#8. 2016 – Bangladesh bank heist
This would-be heist was actually brought down due to a typo. It would have been the single biggest case of bank robbery in history, but a typo on a fraudulent transaction raised suspicions. The Bangladesh bank heist was still notable because the way the attackers got into the bank’s IT systems gave them secure access under the SWIFT global monetary transfer system. The syndicate of hackers had plans to steal $950 million, but when the typo blew their cover, they made off with just $81 million.
#9 2017 – WannaCry
The WannaCry attack was a ransomware attack which targeted computers that ran Microsoft Windows by encrypting the data on the system and demanding ransom payments in the form of Bitcoin. The WannaCry ransomware was a worm, spreading quickly from network to network. Just two months prior to the cyberattack, Microsoft issued a patch that would have prevented the worm from infecting computers, but hundreds of thousands of systems were not updated in time, making them susceptible to the worm. Consider this your friendly reminder to keep your systems up to date!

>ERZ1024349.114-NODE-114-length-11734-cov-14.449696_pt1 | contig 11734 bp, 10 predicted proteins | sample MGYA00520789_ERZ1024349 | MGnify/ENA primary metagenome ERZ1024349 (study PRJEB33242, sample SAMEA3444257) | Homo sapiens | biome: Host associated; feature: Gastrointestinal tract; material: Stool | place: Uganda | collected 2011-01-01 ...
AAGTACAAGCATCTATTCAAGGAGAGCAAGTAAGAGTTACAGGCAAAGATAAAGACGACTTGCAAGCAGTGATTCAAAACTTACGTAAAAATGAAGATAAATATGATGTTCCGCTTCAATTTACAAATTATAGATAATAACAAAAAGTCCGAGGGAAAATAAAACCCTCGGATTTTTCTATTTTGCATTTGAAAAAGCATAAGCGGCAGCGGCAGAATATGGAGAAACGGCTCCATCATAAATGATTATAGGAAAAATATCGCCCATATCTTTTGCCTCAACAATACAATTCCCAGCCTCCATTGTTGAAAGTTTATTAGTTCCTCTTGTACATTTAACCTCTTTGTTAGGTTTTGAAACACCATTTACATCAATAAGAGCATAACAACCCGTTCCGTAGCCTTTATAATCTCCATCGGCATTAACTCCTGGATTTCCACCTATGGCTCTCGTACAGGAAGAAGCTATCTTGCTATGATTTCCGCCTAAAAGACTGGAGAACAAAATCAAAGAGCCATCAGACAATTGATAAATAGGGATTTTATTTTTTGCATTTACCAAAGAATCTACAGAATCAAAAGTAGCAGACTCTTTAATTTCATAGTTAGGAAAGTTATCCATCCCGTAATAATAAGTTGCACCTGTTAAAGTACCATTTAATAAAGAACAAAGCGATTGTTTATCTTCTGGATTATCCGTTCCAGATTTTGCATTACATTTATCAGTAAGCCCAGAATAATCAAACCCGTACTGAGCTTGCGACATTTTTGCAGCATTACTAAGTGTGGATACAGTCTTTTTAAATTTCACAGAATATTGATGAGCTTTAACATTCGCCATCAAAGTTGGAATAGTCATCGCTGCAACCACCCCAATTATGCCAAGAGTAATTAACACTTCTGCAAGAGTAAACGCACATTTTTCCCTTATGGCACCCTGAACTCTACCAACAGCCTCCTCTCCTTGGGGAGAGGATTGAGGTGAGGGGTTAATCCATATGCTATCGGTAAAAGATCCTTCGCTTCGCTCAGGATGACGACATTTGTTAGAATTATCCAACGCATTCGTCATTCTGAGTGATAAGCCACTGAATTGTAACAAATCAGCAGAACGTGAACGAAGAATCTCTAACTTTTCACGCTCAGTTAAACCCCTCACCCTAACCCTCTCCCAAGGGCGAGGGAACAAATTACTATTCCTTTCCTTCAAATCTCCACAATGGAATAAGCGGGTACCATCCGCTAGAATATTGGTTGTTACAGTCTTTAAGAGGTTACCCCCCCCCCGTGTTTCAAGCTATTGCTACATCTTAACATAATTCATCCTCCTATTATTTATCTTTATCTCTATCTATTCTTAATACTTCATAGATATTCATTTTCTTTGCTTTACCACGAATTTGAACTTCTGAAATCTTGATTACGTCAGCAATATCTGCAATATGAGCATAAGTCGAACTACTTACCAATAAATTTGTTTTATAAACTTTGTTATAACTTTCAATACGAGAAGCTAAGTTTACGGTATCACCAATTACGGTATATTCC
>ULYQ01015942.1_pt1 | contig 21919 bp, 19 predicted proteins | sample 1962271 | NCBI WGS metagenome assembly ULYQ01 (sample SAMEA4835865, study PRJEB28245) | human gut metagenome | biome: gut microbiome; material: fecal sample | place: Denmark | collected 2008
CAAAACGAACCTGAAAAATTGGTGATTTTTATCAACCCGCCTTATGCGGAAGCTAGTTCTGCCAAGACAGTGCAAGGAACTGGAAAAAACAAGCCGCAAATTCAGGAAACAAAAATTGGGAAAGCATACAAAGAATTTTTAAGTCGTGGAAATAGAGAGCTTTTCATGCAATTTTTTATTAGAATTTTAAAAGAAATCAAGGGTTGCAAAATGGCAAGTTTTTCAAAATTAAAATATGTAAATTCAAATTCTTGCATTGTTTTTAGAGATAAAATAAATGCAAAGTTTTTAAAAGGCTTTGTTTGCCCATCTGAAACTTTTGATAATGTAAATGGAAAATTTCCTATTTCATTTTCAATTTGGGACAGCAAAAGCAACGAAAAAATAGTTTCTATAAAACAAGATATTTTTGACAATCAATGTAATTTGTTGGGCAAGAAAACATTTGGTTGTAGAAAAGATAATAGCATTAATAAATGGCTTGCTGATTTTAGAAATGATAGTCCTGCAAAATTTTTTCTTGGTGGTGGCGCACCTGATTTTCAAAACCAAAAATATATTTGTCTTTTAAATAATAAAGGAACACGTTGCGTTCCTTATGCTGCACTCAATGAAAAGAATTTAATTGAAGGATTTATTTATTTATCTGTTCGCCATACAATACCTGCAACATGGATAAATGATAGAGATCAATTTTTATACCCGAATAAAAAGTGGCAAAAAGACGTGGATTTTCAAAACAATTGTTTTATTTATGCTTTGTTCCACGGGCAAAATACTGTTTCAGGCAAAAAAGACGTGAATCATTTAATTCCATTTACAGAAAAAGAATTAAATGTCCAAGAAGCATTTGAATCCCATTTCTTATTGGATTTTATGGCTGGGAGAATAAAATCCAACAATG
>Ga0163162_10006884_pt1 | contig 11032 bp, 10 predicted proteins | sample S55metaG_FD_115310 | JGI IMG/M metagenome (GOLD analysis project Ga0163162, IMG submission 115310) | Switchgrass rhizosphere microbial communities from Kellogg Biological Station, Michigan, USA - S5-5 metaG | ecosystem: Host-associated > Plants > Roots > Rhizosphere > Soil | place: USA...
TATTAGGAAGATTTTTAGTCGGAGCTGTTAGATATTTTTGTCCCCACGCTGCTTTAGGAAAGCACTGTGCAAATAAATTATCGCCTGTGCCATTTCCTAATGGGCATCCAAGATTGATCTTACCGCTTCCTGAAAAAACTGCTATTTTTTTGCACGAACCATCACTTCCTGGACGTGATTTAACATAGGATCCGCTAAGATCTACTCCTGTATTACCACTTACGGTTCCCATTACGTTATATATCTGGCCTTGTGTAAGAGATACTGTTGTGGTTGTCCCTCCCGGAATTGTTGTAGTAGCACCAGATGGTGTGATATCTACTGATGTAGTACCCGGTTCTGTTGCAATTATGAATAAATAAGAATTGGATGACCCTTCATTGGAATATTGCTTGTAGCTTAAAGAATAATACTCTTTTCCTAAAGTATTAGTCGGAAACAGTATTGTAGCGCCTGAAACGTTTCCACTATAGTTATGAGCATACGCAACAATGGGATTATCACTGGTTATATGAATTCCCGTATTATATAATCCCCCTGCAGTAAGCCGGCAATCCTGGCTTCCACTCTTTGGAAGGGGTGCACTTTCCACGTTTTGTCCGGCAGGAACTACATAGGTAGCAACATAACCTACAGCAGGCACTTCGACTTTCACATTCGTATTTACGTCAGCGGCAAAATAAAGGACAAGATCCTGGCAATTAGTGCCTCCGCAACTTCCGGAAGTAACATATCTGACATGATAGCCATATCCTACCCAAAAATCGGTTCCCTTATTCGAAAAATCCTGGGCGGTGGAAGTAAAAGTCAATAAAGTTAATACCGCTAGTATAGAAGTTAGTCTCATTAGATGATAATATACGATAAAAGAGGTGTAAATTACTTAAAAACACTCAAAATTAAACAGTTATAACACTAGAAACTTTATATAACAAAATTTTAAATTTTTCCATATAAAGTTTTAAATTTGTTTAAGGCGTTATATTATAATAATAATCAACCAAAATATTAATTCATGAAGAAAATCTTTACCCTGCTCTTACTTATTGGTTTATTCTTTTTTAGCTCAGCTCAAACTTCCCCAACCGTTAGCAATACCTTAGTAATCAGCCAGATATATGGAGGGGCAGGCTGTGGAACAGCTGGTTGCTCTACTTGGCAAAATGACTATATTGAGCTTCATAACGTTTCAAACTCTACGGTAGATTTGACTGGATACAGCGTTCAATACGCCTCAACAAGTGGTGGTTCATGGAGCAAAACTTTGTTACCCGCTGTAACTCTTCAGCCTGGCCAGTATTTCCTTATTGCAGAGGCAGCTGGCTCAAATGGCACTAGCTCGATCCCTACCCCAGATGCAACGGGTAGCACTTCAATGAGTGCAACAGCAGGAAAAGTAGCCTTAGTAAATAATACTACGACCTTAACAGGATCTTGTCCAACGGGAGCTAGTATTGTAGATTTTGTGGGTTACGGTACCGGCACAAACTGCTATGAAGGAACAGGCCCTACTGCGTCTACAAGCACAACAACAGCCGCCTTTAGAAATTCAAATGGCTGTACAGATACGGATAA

#10. 2018 – Facebook
Even the biggest tech companies can fall victim to security breaches, and Facebook is no exception. Hackers exploited a vulnerability, allowing them access to at least 50 million users’ data. The data included in the breach included names, phone numbers, email addresses, and even hometowns. Facebook discovered the hack in September and fixed the vulnerability shortly thereafter.
Cyberattacks have been around as long as a cyber space has existed. It is both impressive and terrifying to consider the possibilities that hackers can achieve, but that’s why we make your security our first priority here at Dteckt. It’s important to prioritize your privacy and safety so that data hacking or ransomware schemes are prevented.